Half human and half fish or half human and half bird folklore lives and breathes in religious texts, literature, film, and big fish tales shooting from the mouths of drunken sailors spreading their over embellished stories of their voyages of the seas.  Folklore involving merfolk is embedded in cultures throughout the world, landlocked to coastal regions.

Era or Oannes

oannes

Babylonian deity Era aka Oannes is the Fish-god that is represented on seals and sculptures that date back to 5,000 BCE.  This fish god was usually depicted to have a bearded head with a crown and a half upper half man with a scaly fish tale instead of legs. This is the first known depiction of a merman.

Atargatis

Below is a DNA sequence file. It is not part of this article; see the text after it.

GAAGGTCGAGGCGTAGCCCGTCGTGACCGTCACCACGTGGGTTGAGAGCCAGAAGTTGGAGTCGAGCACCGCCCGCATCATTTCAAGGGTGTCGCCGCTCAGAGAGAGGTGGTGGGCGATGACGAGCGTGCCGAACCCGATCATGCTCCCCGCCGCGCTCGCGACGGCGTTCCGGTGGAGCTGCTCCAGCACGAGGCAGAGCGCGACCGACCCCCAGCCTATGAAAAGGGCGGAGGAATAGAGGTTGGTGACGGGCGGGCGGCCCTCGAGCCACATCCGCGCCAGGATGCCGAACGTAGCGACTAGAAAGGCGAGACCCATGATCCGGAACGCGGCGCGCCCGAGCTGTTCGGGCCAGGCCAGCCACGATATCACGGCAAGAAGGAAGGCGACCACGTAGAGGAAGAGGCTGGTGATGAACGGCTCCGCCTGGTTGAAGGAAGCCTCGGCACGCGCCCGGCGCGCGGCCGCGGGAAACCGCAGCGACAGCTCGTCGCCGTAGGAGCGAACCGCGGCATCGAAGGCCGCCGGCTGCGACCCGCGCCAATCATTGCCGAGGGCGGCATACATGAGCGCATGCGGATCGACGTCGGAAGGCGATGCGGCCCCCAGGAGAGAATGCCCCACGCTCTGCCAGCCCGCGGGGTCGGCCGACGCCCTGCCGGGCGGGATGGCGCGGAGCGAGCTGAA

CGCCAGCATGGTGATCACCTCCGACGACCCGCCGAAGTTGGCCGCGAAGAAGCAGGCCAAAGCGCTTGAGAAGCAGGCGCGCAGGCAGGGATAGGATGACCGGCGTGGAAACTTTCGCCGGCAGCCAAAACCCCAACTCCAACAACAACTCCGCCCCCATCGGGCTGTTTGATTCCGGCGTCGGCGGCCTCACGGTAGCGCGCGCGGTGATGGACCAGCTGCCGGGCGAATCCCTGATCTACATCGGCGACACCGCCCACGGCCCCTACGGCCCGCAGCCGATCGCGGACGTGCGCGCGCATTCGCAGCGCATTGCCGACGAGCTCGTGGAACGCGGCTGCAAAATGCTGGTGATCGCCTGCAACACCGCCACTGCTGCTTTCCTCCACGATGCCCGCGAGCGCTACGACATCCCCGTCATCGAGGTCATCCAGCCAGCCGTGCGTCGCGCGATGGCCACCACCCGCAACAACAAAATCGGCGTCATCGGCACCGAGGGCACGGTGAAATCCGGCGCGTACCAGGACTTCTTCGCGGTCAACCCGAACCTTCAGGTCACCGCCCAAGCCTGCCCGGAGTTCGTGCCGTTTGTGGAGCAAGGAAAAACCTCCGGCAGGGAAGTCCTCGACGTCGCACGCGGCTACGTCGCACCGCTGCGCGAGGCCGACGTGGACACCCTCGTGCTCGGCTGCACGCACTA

oriental-mermaid-goddess-atargatis

Atargatis is a Syrian origin goddess whose influence spread to Greece, Rome, and beyond. Atargatis is the first depiction of a  mermaid.  Over the hundreds of years of being worshiped she was referred to be the goddess of fertility, goddess of the earth and water, and the goddess of love.  She is believed to be the direct inspiration to the Greek love goddess Aphrodite.

Folklore

The lore of merfolk can be greatly diverse from culture to culture.  Some folklore portray the mermaids/mermen as benevolent beings who are responsible for prosperous harvests. The morning dew on plants was believed to be the results of mermaids or water sprites dancing on land under the moon lit nights.  Other cultures perceive these merfolk to be malevolent beings that lure unsuspecting travelers with false promises of romance or luck that lead the victims to their watery deaths.

Rusalka…

rusalka